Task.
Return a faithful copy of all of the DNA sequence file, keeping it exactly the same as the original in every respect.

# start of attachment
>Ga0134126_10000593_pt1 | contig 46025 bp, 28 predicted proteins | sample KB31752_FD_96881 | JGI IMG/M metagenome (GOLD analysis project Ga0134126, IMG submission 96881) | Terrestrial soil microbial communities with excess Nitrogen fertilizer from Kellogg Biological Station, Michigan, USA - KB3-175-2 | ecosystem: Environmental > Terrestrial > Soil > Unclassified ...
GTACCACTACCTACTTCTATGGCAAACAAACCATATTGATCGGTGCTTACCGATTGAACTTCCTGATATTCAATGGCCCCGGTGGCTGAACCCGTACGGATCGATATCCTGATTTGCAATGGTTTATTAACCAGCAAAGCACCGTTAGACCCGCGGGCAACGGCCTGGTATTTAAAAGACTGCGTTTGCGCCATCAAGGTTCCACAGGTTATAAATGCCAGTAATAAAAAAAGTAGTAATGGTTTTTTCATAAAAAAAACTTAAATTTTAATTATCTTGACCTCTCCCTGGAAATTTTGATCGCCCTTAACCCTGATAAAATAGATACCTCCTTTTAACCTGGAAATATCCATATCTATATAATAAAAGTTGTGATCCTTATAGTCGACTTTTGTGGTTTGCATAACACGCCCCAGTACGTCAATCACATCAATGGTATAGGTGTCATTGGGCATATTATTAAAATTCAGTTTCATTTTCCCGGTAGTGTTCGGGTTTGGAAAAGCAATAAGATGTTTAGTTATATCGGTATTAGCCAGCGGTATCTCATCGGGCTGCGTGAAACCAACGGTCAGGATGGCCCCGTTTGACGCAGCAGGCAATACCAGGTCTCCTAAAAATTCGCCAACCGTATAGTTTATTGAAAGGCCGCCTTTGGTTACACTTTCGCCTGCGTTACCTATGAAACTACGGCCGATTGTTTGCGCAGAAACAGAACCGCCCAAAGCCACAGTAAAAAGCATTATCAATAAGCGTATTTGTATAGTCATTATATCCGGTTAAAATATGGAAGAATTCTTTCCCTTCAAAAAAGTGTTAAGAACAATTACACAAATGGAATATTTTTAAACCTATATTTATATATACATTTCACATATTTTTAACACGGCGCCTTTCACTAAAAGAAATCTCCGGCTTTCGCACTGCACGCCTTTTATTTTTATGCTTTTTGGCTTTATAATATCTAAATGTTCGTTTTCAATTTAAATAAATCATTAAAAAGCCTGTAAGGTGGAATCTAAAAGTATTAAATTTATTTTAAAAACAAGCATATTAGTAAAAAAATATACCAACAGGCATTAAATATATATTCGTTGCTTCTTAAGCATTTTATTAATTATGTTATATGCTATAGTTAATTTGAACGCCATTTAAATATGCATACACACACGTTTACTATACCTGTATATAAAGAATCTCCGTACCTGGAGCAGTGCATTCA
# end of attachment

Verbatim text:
>Ga0134126_10000593_pt1 | contig 46025 bp, 28 predicted proteins | sample KB31752_FD_96881 | JGI IMG/M metagenome (GOLD analysis project Ga0134126, IMG submission 96881) | Terrestrial soil microbial communities with excess Nitrogen fertilizer from Kellogg Biological Station, Michigan, USA - KB3-175-2 | ecosystem: Environmental > Terrestrial > Soil > Unclassified ...
GTACCACTACCTACTTCTATGGCAAACAAACCATATTGATCGGTGCTTACCGATTGAACTTCCTGATATTCAATGGCCCCGGTGGCTGAACCCGTACGGATCGATATCCTGATTTGCAATGGTTTATTAACCAGCAAAGCACCGTTAGACCCGCGGGCAACGGCCTGGTATTTAAAAGACTGCGTTTGCGCCATCAAGGTTCCACAGGTTATAAATGCCAGTAATAAAAAAAGTAGTAATGGTTTTTTCATAAAAAAAACTTAAATTTTAATTATCTTGACCTCTCCCTGGAAATTTTGATCGCCCTTAACCCTGATAAAATAGATACCTCCTTTTAACCTGGAAATATCCATATCTATATAATAAAAGTTGTGATCCTTATAGTCGACTTTTGTGGTTTGCATAACACGCCCCAGTACGTCAATCACATCAATGGTATAGGTGTCATTGGGCATATTATTAAAATTCAGTTTCATTTTCCCGGTAGTGTTCGGGTTTGGAAAAGCAATAAGATGTTTAGTTATATCGGTATTAGCCAGCGGTATCTCATCGGGCTGCGTGAAACCAACGGTCAGGATGGCCCCGTTTGACGCAGCAGGCAATACCAGGTCTCCTAAAAATTCGCCAACCGTATAGTTTATTGAAAGGCCGCCTTTGGTTACACTTTCGCCTGCGTTACCTATGAAACTACGGCCGATTGTTTGCGCAGAAACAGAACCGCCCAAAGCCACAGTAAAAAGCATTATCAATAAGCGTATTTGTATAGTCATTATATCCGGTTAAAATATGGAAGAATTCTTTCCCTTCAAAAAAGTGTTAAGAACAATTACACAAATGGAATATTTTTAAACCTATATTTATATATACATTTCACATATTTTTAACACGGCGCCTTTCACTAAAAGAAATCTCCGGCTTTCGCACTGCACGCCTTTTATTTTTATGCTTTTTGGCTTTATAATATCTAAATGTTCGTTTTCAATTTAAATAAATCATTAAAAAGCCTGTAAGGTGGAATCTAAAAGTATTAAATTTATTTTAAAAACAAGCATATTAGTAAAAAAATATACCAACAGGCATTAAATATATATTCGTTGCTTCTTAAGCATTTTATTAATTATGTTATATGCTATAGTTAATTTGAACGCCATTTAAATATGCATACACACACGTTTACTATACCTGTATATAAAGAATCTCCGTACCTGGAGCAGTGCATTCA